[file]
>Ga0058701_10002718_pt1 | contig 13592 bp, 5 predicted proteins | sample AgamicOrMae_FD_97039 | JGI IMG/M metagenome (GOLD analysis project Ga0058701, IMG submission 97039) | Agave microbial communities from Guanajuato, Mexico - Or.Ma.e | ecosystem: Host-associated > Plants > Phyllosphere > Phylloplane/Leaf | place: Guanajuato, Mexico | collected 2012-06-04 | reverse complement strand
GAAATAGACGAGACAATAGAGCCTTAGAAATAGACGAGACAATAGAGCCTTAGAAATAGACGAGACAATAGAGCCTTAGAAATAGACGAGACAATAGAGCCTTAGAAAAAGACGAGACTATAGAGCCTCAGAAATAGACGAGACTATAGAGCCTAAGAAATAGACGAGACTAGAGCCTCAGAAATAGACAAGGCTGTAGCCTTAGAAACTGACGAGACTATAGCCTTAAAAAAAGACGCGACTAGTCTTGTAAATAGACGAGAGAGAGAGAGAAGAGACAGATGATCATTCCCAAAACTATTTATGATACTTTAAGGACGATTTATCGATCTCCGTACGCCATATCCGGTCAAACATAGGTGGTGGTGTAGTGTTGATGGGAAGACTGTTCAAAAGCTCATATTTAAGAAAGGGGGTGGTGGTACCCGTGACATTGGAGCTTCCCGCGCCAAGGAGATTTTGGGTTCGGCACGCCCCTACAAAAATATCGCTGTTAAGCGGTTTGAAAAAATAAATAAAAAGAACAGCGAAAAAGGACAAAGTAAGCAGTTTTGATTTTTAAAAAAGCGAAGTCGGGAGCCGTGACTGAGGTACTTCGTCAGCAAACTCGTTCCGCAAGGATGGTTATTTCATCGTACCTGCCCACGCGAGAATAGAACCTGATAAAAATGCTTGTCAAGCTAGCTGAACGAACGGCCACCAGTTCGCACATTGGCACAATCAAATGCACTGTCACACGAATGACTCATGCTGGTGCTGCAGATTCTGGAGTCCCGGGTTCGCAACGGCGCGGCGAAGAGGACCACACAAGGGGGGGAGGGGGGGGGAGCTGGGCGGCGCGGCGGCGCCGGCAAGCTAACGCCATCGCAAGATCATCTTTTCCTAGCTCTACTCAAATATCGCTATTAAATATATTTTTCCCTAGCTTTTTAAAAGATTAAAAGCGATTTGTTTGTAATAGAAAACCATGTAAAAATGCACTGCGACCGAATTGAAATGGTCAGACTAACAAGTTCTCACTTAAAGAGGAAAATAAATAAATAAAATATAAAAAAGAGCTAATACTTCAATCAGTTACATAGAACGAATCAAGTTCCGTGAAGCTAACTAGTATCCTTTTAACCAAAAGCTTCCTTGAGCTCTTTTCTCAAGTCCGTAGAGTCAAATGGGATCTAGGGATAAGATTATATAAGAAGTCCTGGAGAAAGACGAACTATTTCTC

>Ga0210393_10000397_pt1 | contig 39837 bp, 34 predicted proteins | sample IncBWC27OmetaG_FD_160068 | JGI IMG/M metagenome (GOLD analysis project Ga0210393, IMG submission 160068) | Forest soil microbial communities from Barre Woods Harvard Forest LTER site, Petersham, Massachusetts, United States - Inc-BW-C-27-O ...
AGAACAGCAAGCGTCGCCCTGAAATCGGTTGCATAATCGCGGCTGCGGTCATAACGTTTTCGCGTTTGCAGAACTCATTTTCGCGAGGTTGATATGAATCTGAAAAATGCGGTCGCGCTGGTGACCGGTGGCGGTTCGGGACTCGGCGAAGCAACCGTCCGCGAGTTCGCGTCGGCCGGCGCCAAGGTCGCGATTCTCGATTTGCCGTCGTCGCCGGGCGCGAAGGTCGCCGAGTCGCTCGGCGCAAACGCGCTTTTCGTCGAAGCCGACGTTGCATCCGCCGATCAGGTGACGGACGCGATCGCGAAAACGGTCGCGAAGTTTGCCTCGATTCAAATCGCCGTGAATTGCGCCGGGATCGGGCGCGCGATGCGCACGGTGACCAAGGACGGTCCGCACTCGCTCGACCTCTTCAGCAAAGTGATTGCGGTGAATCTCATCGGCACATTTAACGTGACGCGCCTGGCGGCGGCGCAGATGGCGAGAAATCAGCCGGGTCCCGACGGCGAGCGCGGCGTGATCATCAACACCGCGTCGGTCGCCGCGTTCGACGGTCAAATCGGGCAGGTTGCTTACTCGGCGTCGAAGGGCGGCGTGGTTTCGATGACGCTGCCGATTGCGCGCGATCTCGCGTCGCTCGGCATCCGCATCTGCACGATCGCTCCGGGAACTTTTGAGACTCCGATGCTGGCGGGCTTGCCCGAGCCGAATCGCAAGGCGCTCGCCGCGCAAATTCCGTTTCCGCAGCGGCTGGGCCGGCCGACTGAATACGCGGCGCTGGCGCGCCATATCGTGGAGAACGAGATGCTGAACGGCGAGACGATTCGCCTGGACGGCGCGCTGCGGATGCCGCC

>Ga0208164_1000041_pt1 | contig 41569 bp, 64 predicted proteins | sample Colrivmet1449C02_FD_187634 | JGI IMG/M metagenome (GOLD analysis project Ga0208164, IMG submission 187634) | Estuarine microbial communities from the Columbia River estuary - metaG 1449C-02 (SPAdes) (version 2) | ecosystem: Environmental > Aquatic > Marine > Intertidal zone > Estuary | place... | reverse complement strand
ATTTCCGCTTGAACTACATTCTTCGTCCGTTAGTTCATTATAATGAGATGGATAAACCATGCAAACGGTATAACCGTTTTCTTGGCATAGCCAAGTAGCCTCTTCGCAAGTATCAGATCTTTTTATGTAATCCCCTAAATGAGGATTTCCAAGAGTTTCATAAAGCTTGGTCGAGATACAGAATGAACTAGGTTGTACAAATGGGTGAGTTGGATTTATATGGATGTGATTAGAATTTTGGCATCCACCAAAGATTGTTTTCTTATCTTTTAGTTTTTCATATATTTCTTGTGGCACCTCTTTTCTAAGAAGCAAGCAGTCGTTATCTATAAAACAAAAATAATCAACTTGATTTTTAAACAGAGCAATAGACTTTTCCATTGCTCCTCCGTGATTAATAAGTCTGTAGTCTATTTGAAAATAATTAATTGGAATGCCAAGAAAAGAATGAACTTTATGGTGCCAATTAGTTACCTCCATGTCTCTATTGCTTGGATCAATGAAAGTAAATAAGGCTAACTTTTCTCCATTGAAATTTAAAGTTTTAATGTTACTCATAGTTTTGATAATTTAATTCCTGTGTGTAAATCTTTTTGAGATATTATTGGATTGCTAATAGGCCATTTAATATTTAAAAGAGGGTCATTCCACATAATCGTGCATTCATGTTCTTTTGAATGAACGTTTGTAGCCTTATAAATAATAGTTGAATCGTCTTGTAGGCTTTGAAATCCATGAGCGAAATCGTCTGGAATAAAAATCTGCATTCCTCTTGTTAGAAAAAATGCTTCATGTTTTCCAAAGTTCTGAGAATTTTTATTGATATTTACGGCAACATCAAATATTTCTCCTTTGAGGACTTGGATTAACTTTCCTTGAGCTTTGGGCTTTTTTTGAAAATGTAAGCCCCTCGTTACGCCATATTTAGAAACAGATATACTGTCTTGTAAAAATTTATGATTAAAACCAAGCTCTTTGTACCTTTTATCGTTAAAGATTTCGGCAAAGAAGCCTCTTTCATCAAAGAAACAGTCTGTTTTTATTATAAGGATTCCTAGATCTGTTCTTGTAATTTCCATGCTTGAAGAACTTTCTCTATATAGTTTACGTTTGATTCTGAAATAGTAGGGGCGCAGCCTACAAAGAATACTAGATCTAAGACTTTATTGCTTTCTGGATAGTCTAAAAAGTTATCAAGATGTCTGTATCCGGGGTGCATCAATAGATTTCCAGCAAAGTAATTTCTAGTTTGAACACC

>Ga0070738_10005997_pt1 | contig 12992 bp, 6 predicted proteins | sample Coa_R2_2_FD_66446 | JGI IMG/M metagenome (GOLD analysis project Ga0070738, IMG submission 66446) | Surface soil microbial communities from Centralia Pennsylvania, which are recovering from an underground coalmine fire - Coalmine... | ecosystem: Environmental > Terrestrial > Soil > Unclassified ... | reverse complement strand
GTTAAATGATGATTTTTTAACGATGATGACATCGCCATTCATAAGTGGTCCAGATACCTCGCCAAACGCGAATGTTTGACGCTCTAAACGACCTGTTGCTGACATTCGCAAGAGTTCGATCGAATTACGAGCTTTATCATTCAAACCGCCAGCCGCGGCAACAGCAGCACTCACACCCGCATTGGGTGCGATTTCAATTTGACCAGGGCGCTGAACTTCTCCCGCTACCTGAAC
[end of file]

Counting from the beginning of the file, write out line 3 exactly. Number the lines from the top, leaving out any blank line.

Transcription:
>Ga0210393_10000397_pt1 | contig 39837 bp, 34 predicted proteins | sample IncBWC27OmetaG_FD_160068 | JGI IMG/M metagenome (GOLD analysis project Ga0210393, IMG submission 160068) | Forest soil microbial communities from Barre Woods Harvard Forest LTER site, Petersham, Massachusetts, United States - Inc-BW-C-27-O ...